• No abstract prepared.
  • Kinetics and reaction mechanisms of homologation, hydrogenolysis, and dehydrogenation of ethane were studied on reduced molybdenum oxides supported on SiO/sub 2/ and SiO/sub 2/-Al/sub 2/O/sub 3/. It was found that homologation of ethane to propane occurs via (1) dehydrogenation of ethane to ethylene, (2) homologation of ethylene to propylene, and (3) hydrogenation of propylene to propane. The rate-determining step was found to be hydrogenation of adsorbed propylene or that of adsorbed C/sub 2/H/sub 5/ species with an activation energy of 10.7 kcal/mole. In addition to homologation products, significant amounts of hydrogenolysis and dehydrogenation reaction products were also found. Dehydrogenation ofmore » ethane to ethylene had an activation energy of 25 kcal/mole, and it was quite similar to that for desorption of ethylene. Consequently, the dehydrogenation rate was assumed to be controlled by desorption of ethylene formed.« less
  • Potassium promotion of iron oxide catalysts supported on magnesium oxide results in considerably more active and selective 1-butene dehydrogenation catalysts. Upon promotion the activation energy was found to decrease from 194 to 156 kJ/mol. KFeO[sub 2] appeared to be the active phase under dehydrogenation conditions. No reduction of KFeO[sub 2] was observed. KFeO[sub 2] shows high 1-butene dehydrogenation activity, yet is not sufficiently effective to suppress coking entirely. For that purpose the presence of highly dispersed potassium carbonate at the catalyst surface is a prerequisite. Under identical dehydrogenation conditions, a commercial unsupported catalyst, S-105, which contains the more easily reduciblemore » KF[sub 11]O[sub 13], is reduced to Fe[sub 3]O[sub 4]. Compared with this unsupported S-105 catalyst, the supported catalysts show significantly higher 1,3-butadiene selectivities at comparable conversion levels, which is to be attributed to the different natures of their respective active phases.« less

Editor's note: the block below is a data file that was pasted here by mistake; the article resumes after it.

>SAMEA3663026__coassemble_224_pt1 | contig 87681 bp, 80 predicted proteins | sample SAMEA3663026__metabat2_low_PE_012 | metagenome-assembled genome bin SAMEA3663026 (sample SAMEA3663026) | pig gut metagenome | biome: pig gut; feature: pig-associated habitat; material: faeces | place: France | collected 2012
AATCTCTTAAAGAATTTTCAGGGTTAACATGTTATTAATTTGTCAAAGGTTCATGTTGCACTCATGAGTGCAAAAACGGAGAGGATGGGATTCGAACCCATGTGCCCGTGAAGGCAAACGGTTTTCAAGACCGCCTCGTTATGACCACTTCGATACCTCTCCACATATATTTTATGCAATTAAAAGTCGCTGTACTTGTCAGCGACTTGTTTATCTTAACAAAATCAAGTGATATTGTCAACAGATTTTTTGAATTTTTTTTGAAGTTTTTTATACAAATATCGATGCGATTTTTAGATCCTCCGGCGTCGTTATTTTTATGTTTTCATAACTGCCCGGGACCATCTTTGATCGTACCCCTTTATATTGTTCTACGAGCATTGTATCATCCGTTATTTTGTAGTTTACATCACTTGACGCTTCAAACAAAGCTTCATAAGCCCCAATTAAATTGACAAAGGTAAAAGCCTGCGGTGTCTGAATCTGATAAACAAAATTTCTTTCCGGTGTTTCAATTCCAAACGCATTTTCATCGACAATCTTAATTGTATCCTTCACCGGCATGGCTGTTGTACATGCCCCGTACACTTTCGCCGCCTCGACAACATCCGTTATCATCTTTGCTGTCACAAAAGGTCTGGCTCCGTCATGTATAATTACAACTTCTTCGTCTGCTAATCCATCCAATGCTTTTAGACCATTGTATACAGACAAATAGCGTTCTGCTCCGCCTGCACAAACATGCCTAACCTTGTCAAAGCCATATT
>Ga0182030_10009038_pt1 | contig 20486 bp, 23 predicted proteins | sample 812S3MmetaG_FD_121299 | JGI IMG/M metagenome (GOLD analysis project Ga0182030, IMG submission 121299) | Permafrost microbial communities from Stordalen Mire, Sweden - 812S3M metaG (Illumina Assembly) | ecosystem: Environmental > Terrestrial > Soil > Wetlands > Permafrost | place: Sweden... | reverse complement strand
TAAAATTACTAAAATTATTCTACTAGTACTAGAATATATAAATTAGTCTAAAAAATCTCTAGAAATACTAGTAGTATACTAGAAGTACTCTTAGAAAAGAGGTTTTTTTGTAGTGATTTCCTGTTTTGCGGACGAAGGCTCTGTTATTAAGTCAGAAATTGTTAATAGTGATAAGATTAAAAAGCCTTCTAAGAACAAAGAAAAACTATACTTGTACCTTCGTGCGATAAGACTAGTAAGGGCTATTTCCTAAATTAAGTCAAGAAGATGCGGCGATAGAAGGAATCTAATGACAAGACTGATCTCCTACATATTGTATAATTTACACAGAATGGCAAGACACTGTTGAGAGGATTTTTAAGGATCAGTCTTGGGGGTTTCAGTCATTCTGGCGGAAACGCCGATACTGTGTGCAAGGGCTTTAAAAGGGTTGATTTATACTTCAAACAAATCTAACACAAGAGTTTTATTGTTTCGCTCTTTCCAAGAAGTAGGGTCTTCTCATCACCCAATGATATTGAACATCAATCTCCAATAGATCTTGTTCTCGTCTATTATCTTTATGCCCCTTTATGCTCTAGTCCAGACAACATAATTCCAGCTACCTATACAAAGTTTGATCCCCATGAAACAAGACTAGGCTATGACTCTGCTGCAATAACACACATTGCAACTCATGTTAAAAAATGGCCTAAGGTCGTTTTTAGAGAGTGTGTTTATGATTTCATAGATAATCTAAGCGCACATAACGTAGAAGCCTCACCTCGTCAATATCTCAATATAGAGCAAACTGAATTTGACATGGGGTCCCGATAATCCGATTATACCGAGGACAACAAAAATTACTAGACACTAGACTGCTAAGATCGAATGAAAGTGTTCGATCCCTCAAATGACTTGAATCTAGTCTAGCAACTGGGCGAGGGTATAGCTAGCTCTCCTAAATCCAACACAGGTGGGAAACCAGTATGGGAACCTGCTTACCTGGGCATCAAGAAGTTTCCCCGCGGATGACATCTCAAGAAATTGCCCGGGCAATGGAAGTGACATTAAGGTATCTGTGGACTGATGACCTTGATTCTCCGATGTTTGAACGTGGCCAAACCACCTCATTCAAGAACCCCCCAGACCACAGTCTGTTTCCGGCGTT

• Catalysts of Mo supported on MgO-{gamma} Al{sub 2}O{sub 3} were studied in the oxidative dehydrogenation of propane to propene. The catalysts were active and very stable, but the dehydrogenation selectivity was reduced by the formation of carbon oxides. Characterizations by XRD, XPS, Raman spectroscopy, electron paramagnetic resonance, and BET surface measurements were performed. The catalyst preparation method led to large and stable magnesium molybdate particles on the surface. EPR and XPS measurements gave clues about the fact that the active centers for the reaction include Mo{sup 5+} ions. A scheme for the surface architecture is proposed.